When designing a chatbot for customer service you need to have ‘off-ramps’ available at every stage where customers can leave the chatbot conversation and talk to a human. Some customers just like speaking to an agent, or their issue is at a higher level and needs a human to step in and take care of it.
This blended approach works well: AI takes care of the routine, common and straightforward tasks while the human agents deal with the more involved queries.
Myth #6: Conversational AI lacks compliance and security
Generalist AI chatbots like ChatGPT do not have specific regulations built into them. On the other hand, AI collections chatbots are carefully designed with guardrails in place to keep charge over how the chatbot performs and the chatbot conversation designers control what the bot can or cannot say.
These guardrails come from having the industry regulations coded in, such as GDPR and Consumer Duty, to keep AI chatbots compliant.
Also, centralised record-keeping and audit trails are part of the AI communications platform which provides checks-and-balances and transparency all along the customer journey.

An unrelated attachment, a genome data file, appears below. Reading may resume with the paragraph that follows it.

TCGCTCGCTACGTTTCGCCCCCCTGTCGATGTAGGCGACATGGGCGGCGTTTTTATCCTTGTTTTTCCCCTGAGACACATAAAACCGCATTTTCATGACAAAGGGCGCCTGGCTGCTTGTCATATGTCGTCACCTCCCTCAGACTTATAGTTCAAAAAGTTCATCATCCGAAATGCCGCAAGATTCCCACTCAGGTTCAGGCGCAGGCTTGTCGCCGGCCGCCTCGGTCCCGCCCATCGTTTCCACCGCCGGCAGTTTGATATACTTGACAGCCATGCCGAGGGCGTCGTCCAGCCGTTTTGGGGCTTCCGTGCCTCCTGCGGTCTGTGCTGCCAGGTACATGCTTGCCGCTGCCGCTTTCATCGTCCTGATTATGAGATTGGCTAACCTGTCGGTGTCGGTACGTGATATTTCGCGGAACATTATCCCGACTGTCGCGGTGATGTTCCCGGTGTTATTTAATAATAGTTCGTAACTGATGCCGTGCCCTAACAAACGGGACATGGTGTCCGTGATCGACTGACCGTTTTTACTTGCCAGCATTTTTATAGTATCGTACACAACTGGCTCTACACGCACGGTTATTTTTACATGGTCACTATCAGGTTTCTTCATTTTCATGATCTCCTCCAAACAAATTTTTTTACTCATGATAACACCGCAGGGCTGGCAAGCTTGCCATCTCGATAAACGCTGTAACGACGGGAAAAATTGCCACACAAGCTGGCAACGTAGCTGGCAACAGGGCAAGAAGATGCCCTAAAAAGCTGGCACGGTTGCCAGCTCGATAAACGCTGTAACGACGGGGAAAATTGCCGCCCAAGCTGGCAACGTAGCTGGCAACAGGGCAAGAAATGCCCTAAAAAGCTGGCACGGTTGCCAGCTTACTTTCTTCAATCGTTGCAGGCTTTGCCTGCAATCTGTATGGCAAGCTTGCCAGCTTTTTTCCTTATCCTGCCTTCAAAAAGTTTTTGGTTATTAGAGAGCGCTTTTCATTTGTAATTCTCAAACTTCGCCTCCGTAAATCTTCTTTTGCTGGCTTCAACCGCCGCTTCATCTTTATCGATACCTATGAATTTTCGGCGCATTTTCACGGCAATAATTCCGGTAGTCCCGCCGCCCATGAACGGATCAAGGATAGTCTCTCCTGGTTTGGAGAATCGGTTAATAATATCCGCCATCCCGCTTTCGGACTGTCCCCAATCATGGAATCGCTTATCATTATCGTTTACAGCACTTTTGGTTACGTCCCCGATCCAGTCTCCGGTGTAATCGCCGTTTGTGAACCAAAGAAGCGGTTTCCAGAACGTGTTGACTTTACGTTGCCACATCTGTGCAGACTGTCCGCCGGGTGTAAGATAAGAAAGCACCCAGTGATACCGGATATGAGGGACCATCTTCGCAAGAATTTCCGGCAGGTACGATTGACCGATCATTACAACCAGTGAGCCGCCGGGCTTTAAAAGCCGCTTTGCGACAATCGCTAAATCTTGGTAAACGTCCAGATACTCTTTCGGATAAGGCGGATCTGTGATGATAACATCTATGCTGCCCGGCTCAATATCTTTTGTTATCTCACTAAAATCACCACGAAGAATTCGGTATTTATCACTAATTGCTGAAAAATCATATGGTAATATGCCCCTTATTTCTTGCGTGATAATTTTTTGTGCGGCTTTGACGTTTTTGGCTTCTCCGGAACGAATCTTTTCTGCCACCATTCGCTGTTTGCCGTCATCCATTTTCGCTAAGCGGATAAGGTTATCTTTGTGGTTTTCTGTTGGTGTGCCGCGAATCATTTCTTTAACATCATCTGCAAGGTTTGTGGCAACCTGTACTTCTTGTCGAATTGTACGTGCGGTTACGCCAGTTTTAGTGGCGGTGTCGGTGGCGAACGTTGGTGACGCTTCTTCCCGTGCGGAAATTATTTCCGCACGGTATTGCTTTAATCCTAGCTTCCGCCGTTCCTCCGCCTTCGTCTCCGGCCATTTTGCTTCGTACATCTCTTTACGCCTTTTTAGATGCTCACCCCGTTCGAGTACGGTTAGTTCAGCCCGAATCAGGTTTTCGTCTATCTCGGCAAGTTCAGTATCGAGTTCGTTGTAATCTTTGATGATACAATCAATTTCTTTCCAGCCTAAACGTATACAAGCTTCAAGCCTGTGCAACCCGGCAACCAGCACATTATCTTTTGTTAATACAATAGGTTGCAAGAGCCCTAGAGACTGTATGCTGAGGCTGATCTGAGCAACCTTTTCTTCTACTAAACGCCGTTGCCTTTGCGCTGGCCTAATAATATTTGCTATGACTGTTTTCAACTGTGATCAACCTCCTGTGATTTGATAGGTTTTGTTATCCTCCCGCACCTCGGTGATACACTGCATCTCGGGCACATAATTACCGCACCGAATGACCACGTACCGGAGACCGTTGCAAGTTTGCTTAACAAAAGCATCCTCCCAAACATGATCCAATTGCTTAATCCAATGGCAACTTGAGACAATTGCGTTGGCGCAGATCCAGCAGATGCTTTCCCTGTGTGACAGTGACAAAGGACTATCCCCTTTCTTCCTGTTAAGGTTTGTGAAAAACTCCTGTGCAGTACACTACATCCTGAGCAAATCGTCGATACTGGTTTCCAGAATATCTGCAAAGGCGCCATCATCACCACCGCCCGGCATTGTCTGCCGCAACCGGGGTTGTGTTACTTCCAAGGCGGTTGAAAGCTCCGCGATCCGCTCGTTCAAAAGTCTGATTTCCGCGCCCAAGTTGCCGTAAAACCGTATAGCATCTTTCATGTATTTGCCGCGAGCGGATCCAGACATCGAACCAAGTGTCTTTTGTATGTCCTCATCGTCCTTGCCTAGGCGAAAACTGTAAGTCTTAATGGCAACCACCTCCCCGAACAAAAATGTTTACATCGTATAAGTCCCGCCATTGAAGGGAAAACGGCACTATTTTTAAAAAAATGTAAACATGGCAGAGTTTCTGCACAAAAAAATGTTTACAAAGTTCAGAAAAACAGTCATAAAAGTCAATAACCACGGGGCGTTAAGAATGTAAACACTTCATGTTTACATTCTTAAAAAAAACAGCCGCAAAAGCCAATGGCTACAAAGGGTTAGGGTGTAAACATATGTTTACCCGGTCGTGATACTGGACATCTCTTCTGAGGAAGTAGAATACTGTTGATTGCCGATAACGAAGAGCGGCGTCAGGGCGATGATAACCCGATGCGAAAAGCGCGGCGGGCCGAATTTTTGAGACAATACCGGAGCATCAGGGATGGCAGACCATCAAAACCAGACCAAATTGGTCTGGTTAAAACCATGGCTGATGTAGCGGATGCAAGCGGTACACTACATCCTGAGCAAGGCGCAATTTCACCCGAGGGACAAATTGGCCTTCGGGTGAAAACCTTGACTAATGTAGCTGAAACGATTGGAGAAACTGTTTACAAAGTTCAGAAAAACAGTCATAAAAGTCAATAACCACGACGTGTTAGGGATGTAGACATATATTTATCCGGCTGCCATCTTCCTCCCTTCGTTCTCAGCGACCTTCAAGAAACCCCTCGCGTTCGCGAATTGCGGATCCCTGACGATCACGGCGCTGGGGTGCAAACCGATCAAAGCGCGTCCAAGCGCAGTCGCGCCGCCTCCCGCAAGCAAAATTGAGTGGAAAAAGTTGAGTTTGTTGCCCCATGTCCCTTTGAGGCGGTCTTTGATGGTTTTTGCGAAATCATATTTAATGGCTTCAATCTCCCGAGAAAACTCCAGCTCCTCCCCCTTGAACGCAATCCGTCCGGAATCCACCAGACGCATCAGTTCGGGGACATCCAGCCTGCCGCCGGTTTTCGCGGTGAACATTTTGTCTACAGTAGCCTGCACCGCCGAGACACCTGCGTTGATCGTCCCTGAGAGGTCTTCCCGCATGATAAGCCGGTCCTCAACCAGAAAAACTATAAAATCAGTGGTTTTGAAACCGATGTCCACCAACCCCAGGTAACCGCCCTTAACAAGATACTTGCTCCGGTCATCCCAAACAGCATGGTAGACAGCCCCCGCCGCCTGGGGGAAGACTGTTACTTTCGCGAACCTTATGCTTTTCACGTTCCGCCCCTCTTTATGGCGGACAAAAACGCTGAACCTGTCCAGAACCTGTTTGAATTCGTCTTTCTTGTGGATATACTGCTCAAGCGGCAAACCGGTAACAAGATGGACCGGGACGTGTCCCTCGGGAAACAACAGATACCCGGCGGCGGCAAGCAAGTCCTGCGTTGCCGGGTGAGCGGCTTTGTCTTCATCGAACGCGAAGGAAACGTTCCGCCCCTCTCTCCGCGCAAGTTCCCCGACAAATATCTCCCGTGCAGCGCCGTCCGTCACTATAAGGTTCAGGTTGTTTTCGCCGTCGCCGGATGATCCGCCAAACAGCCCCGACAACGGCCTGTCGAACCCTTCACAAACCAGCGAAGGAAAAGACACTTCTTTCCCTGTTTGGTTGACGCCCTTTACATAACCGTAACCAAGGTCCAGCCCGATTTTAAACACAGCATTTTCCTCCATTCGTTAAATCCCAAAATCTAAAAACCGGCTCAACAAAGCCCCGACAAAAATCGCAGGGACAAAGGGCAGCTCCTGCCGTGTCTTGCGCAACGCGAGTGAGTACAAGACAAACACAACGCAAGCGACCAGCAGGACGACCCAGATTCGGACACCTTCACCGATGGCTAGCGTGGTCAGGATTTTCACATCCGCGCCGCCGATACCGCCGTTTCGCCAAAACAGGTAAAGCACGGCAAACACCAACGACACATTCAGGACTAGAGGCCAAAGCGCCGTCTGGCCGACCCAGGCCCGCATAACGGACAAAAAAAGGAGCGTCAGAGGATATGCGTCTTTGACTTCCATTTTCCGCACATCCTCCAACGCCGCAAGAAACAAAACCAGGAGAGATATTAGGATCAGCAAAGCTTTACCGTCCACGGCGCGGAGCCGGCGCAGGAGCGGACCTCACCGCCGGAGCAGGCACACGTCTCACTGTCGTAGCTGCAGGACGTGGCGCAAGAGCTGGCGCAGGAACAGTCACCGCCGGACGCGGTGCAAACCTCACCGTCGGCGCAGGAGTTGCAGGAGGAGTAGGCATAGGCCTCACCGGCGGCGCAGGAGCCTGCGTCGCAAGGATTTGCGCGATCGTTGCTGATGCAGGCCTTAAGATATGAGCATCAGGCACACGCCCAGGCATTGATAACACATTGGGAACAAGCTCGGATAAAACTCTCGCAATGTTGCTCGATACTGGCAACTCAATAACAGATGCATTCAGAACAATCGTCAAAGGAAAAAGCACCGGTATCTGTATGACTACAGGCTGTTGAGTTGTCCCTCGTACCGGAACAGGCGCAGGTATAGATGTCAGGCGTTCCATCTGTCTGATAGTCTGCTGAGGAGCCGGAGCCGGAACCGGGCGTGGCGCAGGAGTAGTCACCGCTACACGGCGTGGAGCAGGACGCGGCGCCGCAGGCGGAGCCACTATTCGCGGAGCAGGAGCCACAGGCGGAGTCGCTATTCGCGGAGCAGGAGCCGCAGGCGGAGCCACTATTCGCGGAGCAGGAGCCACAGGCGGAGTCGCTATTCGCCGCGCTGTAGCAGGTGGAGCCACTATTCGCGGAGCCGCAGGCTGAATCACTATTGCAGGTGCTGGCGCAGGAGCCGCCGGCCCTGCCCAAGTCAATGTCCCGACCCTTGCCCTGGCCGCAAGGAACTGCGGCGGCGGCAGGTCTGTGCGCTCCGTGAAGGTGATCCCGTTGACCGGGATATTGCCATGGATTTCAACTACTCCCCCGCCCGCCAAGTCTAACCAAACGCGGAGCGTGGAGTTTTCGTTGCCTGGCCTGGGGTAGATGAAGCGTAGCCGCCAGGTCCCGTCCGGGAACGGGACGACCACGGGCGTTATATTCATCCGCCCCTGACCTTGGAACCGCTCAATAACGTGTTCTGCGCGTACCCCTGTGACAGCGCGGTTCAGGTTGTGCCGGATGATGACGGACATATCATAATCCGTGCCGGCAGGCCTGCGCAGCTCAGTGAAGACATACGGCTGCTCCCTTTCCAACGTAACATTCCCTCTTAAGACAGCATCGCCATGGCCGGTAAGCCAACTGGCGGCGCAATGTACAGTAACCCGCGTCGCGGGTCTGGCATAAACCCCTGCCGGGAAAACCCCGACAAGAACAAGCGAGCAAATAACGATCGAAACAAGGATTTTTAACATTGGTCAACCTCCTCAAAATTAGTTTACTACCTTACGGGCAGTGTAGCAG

It is true that some chatbots have shown biased tendencies and have produced inaccurate responses. We think of Microsoft’s Tay chatbot in 2016 and it’s disastrous and brief existence. Soon after launch, Tay started sprouting prejudiced remarks. Or the early recruitment AI apps that showed stereotypical gender bias. And the likes of ChatGPT that hallucinate (fabricate facts) 15%-20% of the time.
However, if an AI chatbot is built for a specific task, such as debt collection customer engagement, the bot it is trained on focused and accurate industry-specific data - Custom Language Models. It is then continuously refined using Machine Learning technology.
In the end, the better the data, the better the AI chatbots performs. And the AI needs to be explainable and transparent - no ‘black boxes’.
One of the common myths about conversational AI is that chatbots are some kind of silver bullet that can solve all customer engagement problems. This is not an accurate picture. Conversational AI is indeed a powerful tool, and like any tool, it can be used effectively or poorly. A well-designed and implemented conversational AI chatbot is a valuable asset for debt collectors and it can turn around a company’s debt collection processes and keep customers happy.